Mrs. Meyers offers her opinion regarding her husband's reputation and actions. Often other characters help fill out the character of those who have earlier given testimony to their own actions and worth.

First Movement: A Drama of Protest

He protested all his life long
The newspapers lied about him villainously;
That he was not at fault for Minerva’s fall,
But only tried to help her.

The first movement of "Mrs. Meyers" is a quatrain stanza and has Mrs. Meyer speaking directly about her husband. Without identifying him by name, she simply begins by stating their husband complained about his lot for his entire life.

And the reader will remember that he did, indeed; his little drama’s raison d’être is to expound on the grounds for his complaint.

Mrs. Meyers reports more specifically about her husband’s protest; in his view, the newspapers reported falsely and viciously about the doctor. Neither the doctor nor his wife offers any details regarding those reports.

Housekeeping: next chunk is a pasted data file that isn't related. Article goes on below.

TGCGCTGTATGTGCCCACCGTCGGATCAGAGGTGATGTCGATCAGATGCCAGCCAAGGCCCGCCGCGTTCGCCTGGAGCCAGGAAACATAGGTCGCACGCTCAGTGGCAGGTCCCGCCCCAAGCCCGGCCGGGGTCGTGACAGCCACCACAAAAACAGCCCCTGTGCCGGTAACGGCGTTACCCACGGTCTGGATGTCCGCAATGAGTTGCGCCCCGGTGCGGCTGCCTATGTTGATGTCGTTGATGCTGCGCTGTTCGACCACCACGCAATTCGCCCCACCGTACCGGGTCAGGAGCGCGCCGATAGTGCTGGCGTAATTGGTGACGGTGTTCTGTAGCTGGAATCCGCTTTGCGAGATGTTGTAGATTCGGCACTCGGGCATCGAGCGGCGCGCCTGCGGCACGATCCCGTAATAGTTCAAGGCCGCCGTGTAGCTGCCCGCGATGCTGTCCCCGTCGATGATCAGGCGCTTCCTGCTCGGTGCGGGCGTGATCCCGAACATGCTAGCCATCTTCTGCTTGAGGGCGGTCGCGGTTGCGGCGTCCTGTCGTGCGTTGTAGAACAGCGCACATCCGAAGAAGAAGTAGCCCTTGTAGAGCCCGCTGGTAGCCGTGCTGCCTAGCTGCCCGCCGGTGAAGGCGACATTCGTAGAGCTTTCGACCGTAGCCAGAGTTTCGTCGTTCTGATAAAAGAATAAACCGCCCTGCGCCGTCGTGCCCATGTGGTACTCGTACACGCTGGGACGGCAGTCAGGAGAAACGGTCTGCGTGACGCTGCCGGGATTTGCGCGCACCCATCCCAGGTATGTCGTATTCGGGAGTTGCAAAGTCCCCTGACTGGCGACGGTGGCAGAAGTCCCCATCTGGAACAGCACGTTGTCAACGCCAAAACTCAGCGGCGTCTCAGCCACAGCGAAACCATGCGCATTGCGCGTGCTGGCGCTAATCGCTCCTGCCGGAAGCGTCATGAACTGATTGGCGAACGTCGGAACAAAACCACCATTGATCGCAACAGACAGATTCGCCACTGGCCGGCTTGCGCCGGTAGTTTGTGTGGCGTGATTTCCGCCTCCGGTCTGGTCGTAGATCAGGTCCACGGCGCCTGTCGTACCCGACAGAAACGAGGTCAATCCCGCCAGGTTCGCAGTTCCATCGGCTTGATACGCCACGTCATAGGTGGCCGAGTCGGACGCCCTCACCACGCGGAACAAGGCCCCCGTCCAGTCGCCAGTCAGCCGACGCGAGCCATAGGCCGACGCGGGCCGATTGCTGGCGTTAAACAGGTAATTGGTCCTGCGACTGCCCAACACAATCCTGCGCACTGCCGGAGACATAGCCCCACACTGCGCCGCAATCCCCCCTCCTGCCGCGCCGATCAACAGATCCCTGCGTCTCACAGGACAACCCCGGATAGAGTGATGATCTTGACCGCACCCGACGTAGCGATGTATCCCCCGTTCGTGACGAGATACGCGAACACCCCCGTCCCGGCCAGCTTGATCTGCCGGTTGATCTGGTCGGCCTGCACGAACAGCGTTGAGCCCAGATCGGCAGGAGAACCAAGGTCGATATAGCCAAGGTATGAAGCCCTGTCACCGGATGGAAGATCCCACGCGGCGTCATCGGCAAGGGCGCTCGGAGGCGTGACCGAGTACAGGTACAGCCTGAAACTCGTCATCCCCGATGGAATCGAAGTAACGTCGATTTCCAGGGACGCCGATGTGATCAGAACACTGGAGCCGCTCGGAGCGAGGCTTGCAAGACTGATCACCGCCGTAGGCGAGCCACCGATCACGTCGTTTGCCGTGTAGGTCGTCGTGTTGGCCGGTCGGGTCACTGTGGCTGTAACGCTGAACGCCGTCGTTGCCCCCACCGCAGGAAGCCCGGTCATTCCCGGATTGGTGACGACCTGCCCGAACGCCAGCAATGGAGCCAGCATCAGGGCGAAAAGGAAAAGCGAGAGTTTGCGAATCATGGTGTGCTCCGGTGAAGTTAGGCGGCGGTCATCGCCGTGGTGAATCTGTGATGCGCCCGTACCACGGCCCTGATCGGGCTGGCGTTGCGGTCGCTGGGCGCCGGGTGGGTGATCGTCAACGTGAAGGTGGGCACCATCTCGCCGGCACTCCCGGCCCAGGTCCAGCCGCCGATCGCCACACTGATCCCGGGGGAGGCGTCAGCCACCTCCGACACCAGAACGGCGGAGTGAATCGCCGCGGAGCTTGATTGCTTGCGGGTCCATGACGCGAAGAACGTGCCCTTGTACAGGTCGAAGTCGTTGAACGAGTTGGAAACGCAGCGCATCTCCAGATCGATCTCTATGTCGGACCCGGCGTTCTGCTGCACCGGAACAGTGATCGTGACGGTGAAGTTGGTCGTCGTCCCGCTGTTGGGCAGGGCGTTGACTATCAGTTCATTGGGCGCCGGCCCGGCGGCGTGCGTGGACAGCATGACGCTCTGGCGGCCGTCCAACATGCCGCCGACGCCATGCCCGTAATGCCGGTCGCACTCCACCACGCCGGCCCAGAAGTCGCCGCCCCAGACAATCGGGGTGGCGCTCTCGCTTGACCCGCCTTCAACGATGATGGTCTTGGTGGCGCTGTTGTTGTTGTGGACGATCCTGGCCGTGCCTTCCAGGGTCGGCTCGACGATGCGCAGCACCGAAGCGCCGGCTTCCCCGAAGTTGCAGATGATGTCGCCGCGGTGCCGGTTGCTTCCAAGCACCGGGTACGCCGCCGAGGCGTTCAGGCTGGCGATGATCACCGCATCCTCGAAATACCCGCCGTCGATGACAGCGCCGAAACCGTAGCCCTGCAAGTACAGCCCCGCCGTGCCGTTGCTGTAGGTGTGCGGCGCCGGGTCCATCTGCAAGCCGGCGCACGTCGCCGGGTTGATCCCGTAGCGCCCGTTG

But her husband always contended that he was only trying to help the pregnant poetess, Minerva Jones, by aborting her baby.

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Second Movement: The Crime of Murder

Poor soul so sunk in sin he could not see
That even trying to help her, as he called it,
He had broken the law human and divine.

After explaining Doctor Meyers’ position on his situation, Mrs. Meyers reveals her philosophical, religious view of his problem.

She believes that he committed a crime by murdering the unborn child, and despite her sorrow and sympathy for him, she knows that those who commit such atrocities must be held accountable for breaking "the law human and divine."

Mrs. Meyers calls her husband a "poor soul," for he was obviously blind to his grave error. He spent his lifetime trying to justify his complicity in committing the sin of murder, which in no way can be justified.

Third Movement: The Tragedy of Poor Judgment